A unique aspect of Mormon theology is belief in a Heavenly Mother. It is commonly believed among the membership, and indeed as a child I was taught, that Heavenly Mother is mentioned so infrequently to spare her from the blasphemies that are directed at Heavenly Father. This is not an official part of doctrine. The church provides little information about Heavenly Mother and no explanation why so little has been revealed about Her.  What is not shrouded in mystery is the church’s progressive history on the rights of women. Utah was the second territory to grant women the right to vote. Prior to Utah attaining statehood, its women were disenfranchised by the Edmunds-Tucker Act which was passed to stamp out polygamy. The bill succeeded in that respect, but the Utah constitution was amended to grant women the right to vote as well as hold office. Martha Hughes Cannon was the first woman state senator in the nation. Doubtless, these developments were not exclusively the result of a commitment to gender equality. Still, they are characteristic of a culture that values women. Outside the political sphere, Mormons hold the role of women in even higher esteem with a reverential opinion of motherhood. Many on the left scoff at the veneration of motherhood, assuming it to be disingenuous pretext for keeping women at home, but other social conservatives understand its sincerity. Cheating on the mother of your children who then suffers the additional humiliation of having it published in tabloids doesn’t win votes anywhere, but is particularly offensive to residents of the Beehive State.
Lastly, mention should be made of demographics. Utah has the youngest population of any state, largely because of Mormon fecundity. Even if adopting the conservative views of their parents, the promise to make America great again, doesn’t resonate with young voters. Neither are they likely to find appealing a baby boomer in his seventies. (The youthfulness of the state is also a plausible explanation why Bernie Sanders won the primary against his more conservative opponent.)
We’ll see soon enough how Utahns vote. While the polls indicate Republican support slipping, it behooves us not to overstate our case. If Trump loses Utah it will be just barely. Clinton isn’t a decent alternative for Mormons who see in her and Bill the same personal failings that Trump has, as well as an unacceptable political agenda. Evan McMullin is the only other option with a shot, but is hampered by low name recognition, little political experience and the common perception that third parties aren’t serious enough to warrant a vote. If Utah’s six electoral votes do not go to the Republican it should be viewed as a rejection of Trump, not conservatism. Bizarre as it has been, this election is not going to radically alter conservative Mormons into big government Clinton Democrats. As friendly as their reputation is, the average Mormon is still eats up the red meat served on talk radio and Fox News. After all this is the religion that produced anti-communist crusader and nutcase Cleon Skousen, who was a primary inspiration of fellow Mormon Glenn Beck when he was the most rabid voice in right-wing media.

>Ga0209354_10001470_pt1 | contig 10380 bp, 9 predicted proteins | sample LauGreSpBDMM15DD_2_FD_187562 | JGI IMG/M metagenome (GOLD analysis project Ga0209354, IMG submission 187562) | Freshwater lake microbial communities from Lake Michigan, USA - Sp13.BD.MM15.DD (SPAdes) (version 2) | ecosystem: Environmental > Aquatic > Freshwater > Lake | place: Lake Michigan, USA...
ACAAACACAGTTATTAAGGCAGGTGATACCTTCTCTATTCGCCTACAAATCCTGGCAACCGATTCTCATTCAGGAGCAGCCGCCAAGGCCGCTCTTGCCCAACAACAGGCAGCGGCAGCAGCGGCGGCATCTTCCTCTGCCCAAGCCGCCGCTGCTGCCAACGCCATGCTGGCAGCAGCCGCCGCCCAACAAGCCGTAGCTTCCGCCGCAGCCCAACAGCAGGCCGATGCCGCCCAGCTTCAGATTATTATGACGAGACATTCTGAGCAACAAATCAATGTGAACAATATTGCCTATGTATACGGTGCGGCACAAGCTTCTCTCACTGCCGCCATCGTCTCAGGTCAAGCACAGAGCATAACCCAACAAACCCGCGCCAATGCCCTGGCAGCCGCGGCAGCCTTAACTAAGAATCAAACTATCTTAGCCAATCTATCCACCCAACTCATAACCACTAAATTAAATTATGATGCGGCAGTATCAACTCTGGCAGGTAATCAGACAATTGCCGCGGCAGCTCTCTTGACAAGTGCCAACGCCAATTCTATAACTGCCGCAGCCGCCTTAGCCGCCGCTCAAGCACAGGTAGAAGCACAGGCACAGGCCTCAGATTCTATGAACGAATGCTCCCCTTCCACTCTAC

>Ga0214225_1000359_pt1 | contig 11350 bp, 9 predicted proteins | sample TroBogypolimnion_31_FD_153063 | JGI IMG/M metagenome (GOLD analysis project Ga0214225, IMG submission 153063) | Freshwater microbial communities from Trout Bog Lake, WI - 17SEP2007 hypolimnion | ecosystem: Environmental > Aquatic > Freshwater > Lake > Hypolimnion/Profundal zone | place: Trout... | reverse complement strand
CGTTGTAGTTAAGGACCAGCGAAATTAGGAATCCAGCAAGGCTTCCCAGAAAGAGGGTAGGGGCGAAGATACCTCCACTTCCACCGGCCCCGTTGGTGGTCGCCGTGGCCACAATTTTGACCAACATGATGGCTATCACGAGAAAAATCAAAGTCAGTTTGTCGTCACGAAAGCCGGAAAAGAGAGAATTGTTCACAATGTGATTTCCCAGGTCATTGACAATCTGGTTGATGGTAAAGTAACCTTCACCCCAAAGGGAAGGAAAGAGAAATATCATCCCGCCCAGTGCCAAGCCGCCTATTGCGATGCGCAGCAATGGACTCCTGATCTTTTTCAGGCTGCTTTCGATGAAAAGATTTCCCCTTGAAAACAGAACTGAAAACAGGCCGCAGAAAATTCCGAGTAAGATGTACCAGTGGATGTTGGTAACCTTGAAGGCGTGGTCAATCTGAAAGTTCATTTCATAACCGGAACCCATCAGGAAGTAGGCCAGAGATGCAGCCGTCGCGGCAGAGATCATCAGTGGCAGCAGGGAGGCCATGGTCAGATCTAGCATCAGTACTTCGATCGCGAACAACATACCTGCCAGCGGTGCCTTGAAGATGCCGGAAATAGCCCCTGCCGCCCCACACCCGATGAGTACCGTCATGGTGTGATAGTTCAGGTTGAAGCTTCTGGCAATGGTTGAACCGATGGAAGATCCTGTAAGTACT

There’s reason to fear that this group may not always feel welcome in the American right. With Lou Dobbs tweeting about the “Mormon mafia” and Trump supporters speaking about reprisals against those who don’t fall in line, already sour relations threaten to become worse. Lots has been said about reaching the conservatives who stayed home last election, appealing to the white working class and not neglecting regular citizens who are fed up with the elites of the Washington establishment and think-tank eggheads. The same people pushing that narrative may actually end up driving people out of the movement. That would be as some say, “Sad!”
 Even the much vaunted gains of the pro-life movement haven’t shifted public opinion dramatically with a slight majority thinking it should be legal, though not in all cases.
 Brigham Young University published an article on the subject which sheds some light on the subject, but which I think underlines the fact that the official teachings are much less than extensive. It is logical that members have come up with their own interpretations.